As a Yahel fellowship alum (Lod ‘18-19) and a current staff member, I’ve been able to see how both our staff and current fellows are doing their best to step up for communities during the Coronavirus, and how our alumni are creatively serving in their work around the world. I’d like to take the opportunity to dig deeper into an initiative from the current fellows and Yahel alumni for one of our partners in service that is particularly close to my heart: supporting asylum seekers in Lod.
If you are not familiar with the situation, the Population and Immigration Authority reported in December 2019 that there were 29,000 refugees and asylum seekers from Eritrea and Sudan in Israel. Most (99.5%) people in this demographic are not refugees but asylum seekers, meaning that they are stuck in a sort-of purgatory status -- their asylum applications unprocessed, they are neither deported nor absorbed, permitted to stay but kept on the fringe of society. Most asylum seekers are given a temporary status visa which states it is illegal for them to work, but the government has taken up a policy of non-enforcement. While a positive step that asylum seekers thus hold jobs and can maintain income, the lack of proper legal employment opens the door to exploitation and all but ensures low social status. In 2017, the government enacted a policy to deduct 20% from most asylum seeker’s paychecks to put in a fund released to the asylum seeker upon leaving Israel (“Deposit Law”). Beyond obviously reducing wages for asylum seekers, this practice is unsupervised and many never actually see this money if they do indeed exit the country. I’m happy to share that yesterday this practice was deemed unconstitutional -- and I hope for quick compliance from employers. Finally, as non-citizens, asylum seekers do not receive social benefits. They are generally only provided medical care from the state in life threatening situations, and even then are not given follow-up care. Insurance through employment (common practice in Israel) is frequently not provided or is inadequate.
The present day situation of course exacerbates these existing struggles. While treatment for Coronavirus has been deemed emergency and medical care will be provided at no cost, asylum seekers do not qualify for unemployment and are now facing zero income and no financial support. Since many asylum seekers work low-paying jobs and have been subject to the aforementioned Deposit Law, it is next to impossible to have saved money for an emergency such as this. Many non-profits and international aid organizations are mobilizing to provide public health information in appropriate languages, organize massive grocery deliveries to families, and work in overdrive to increase release of detainees in health-hazardous facilities. But it is far from enough, and these efforts are concentrated in South Tel Aviv; in Lod, the small community of asylum seekers does not have this level of support and is in dire need of basic supplies such as food, diapers, and formula.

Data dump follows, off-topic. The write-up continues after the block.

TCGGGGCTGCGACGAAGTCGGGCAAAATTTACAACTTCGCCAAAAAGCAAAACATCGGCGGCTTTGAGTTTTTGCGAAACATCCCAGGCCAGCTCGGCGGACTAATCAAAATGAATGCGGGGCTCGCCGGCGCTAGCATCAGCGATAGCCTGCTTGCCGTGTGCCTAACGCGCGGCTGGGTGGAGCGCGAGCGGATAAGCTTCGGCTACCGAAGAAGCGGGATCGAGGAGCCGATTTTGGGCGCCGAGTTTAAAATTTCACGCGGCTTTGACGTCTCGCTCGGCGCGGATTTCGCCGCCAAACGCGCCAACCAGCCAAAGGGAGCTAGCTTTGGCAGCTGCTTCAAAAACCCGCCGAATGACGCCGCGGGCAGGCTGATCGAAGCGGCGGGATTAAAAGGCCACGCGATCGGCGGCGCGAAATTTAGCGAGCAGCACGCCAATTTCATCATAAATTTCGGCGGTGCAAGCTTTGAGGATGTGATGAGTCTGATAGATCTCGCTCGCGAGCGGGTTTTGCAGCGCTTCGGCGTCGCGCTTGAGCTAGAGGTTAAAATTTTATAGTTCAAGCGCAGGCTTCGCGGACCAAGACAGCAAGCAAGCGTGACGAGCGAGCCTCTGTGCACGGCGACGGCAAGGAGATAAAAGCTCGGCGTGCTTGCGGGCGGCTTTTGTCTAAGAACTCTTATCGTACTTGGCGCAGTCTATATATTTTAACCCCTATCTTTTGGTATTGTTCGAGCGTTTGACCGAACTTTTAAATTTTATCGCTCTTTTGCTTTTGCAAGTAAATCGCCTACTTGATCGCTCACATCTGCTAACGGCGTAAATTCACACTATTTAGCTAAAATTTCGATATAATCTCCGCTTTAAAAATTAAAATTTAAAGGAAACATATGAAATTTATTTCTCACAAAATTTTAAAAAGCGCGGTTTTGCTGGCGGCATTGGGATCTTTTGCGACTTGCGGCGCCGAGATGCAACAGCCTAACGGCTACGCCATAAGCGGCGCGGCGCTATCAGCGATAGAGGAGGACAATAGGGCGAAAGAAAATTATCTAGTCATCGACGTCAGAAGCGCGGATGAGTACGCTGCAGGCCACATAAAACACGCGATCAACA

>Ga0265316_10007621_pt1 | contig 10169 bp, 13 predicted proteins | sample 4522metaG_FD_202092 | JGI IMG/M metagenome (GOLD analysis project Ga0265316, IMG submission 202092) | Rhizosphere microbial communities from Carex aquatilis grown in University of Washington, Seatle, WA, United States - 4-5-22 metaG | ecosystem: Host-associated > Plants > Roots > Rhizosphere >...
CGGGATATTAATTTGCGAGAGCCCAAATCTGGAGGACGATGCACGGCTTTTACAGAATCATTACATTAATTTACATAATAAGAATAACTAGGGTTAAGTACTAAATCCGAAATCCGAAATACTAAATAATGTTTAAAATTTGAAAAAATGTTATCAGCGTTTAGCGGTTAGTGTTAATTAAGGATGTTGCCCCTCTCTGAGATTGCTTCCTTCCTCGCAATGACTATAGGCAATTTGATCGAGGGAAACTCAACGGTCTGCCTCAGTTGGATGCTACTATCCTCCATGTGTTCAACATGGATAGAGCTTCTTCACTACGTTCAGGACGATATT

So where do I fit into this? Aside from being invested in social issues in Israel, why do my peers in the Yahel community and I hold any stake in the asylum seeker experience specifically? The answer is Tesfa, a small house in a quiet residential area, very unremarkable save for the waves of cheerful kids running to its heavy metal door come 5pm. One of the smallest pockets of asylum seeker communities outside of South Tel Aviv is a group of families in Lod, and for the last few years Yahel fellows have volunteered in their small community school in the evenings. When I was a Yahel fellow, this was one of my volunteer placements and one of the brightest spots in my entire Yahel experience. The school’s name, Tesfa, means “hope” in Tigrinya (the language spoken in Eritrea and at home for most of the students). Families each contribute funds to cover rent and program costs for the school’s different objectives. Aside from providing a safe and engaging environment in the evening for the kids while their parents are often working late hours, the school is an opportunity to practice Tigrinya. The children, ages 5-12 and most of whom were born in Israel, attend school in the Israeli education system and generally speak Hebrew with each other. They are falling behind in reading, writing, and fluently speaking Tigrinya as their parents do. Tesfa lessons are thus an opportunity to practice their family’s language while they increasingly assimilate into Israeli society. Secondly, Yahel fellows come to Tesfa a few nights a week to teach English. Every evening is coordinated by their teacher, Tadese, who came to Israel from Eritrea nearly a decade ago. He speaks Tigrinya, Hebrew, English, and Arabic and has a stunning level of energy and humor. I feel that Tadese was quite literally born to work with children, and the fact that he usually has upwards of three kids climbing on him, holding his hands, or otherwise clamoring for his attention indicates that they feel that same connection. He works an ungodly amount of hours in Ramle six days a week and zips back to Lod on his bike in the evenings straight to class, then often to drop kids off individually at home.